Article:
a) lack of a common surname prior to late 1700's early 1800's
He is talking about Ashkenazim and not most of the other Jews. Most of
them did had family names for over 500 years.

b) inbreeding population
He is is right about inbreeing. Let look at the numbers of Ashkenazim.
In 1500, it is estimated that the numbers were between 15,000 to 20,000.
By 1800 the number were about two million and 100 years later, eight
and half million. This means that on the average for each couple, there
were 3 children living long enough to had the following generation.
Using this figure of three children per couple, each couple would have
729 ggggreatgrandchildren with no inbreeding. Going the other way, each
of us have 16 pair of gggreatparents. If cousins did not married, we
would have over 23,000 5th cousins. Then if one takes any two
Ashkenazim, the chances not being related are 1 over the square of
23,000 which equal to 1 over half billion.

c) many unrelated lines adopting same surnames
For example, just look at the different haplogroups than the name
"Cohen" are in.

d) many related lines adopting different surnames
I run a haplogroup project called J2b_455-8. Everyone in it are J2b
with the value on DYS 455 of 8. The founder person (MCRA) is estimated
to lived less than 1000 year ago. Out of the 59 persons that I found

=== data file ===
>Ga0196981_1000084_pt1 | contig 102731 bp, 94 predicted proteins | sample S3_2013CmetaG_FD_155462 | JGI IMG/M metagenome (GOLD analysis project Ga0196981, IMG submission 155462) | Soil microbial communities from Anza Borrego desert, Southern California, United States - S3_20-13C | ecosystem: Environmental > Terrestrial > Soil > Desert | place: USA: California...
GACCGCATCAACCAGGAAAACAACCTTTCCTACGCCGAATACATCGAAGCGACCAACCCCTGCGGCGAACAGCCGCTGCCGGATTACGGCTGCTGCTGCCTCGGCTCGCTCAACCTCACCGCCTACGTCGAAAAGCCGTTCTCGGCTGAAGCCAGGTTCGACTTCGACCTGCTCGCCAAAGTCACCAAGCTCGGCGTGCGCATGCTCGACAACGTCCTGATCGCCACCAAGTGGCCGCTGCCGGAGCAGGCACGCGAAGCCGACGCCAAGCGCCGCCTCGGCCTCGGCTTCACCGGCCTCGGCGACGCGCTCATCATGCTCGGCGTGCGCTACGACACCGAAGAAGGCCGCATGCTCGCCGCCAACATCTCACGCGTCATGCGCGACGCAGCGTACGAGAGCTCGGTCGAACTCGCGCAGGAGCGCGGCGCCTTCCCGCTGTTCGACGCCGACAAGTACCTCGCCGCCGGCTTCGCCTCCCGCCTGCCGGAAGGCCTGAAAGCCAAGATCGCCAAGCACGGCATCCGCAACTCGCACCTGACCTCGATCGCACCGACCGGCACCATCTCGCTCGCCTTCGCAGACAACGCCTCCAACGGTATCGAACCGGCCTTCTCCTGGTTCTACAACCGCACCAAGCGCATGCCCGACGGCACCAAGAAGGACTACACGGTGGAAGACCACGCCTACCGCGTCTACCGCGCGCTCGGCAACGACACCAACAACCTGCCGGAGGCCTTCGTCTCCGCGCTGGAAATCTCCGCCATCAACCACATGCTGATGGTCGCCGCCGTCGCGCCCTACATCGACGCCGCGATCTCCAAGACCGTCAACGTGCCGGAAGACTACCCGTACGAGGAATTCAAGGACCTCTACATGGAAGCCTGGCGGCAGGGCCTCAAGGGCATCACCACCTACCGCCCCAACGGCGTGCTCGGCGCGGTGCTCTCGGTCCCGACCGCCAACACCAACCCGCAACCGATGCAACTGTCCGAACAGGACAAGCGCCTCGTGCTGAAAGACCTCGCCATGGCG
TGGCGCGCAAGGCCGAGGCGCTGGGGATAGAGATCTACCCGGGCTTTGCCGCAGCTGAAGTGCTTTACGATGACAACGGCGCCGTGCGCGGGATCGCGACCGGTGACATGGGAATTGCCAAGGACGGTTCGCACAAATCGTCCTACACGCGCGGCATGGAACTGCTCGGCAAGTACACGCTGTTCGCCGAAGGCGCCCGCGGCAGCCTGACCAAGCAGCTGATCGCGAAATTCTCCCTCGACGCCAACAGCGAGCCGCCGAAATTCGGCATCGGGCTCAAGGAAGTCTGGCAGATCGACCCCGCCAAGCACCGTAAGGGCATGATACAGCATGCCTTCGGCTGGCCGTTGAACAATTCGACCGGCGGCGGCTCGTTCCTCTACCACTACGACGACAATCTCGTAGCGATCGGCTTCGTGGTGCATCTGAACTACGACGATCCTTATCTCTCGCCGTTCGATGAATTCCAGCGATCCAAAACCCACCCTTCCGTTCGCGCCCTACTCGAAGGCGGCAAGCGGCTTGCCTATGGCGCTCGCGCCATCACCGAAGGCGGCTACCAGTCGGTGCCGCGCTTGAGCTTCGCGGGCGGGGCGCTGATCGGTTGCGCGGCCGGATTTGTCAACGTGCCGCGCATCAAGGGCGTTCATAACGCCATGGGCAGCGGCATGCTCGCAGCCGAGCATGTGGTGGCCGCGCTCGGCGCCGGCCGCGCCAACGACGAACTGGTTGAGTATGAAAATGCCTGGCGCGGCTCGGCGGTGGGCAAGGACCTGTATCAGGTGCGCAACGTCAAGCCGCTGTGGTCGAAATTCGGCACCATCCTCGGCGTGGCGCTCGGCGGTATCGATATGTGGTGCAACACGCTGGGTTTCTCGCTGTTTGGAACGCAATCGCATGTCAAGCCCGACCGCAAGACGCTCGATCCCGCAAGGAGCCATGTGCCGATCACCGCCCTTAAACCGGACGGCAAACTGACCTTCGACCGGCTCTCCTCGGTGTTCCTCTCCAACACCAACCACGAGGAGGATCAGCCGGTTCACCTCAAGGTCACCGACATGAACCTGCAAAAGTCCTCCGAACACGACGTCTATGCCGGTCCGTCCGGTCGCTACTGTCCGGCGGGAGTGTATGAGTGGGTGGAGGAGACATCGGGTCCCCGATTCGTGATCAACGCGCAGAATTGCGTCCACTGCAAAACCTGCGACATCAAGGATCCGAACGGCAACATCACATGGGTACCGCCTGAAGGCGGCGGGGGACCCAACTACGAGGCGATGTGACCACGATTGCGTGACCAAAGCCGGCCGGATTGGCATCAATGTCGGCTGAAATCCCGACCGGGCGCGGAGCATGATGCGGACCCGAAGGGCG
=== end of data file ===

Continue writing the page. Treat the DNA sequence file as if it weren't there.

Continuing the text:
belonging to our haplogroup J2b2e, there were 53 different surnames.

e) many surnames being adapted to the land where descendants moved in.,
Some of the names in my project are Arnold, Brown, Cole, Gorden,
Perkins, Scott and Smith.

What Ashkenazim Jews need to do is to formed more haplogroup projects
based on the results >from Y-DNA testing or on some string values >from the
Family Finder results. Family Tree DNA is very helpful with setting them
up. Just be very careful in naming them. My group was called first as
"J2e1_H102". The "H102" is a SNP that was not part of my Y-DNA results.

Sidney Sachs
Lorton, VA


Robert Neu
 

Hi,
Relationships based on DNA testing are exactly thst. Probab;y the
best way to call the people that one shares a "related" dna with,
until proven otherwise, is "dna cousins".

However don't dismish it that easily. On a wide spectrum it does
inform you whether you have a likely dna that one, to some, to many
othet likely Jewish population, whether Oriental, Sephardic, or
Ashkenasy. Also remember that up to 9th century conversions were
allowed and frequent, hence, becoming disallowed.

As to family names most were acquired in the late 18th century,
though some had one much earlier. Nevertheless patronimics were the
rule. As an example when in the old testament the writer is presented
as Jozhua son of Nun, all it is his name: "Joshua ben Nun".

The suggestion that one would have a different dna result >from our
immediate parents is ridiculous. Remember that there were perhaps
10,000 Jews in Europe of the 10/12th Century. Looking at it another
way it means that by then we are all related.

Among the ways Jews came to Europe is the conquest of Rome in the
first century , and the second century CE when Masada and Bar Kochba
were defeated. Remember that The Roman soldiers were ***not Romans***
but more than likely Germanic and that the retiremeent plan, after
twenty five years of survival, was the prisoners you took and a piece
of land near the borders of the Roman Empire.

So, yes some of us may have DNA that is not 100% >from the Middle East.

So let us be tolerant even in our DNA cousins.

Robert Neu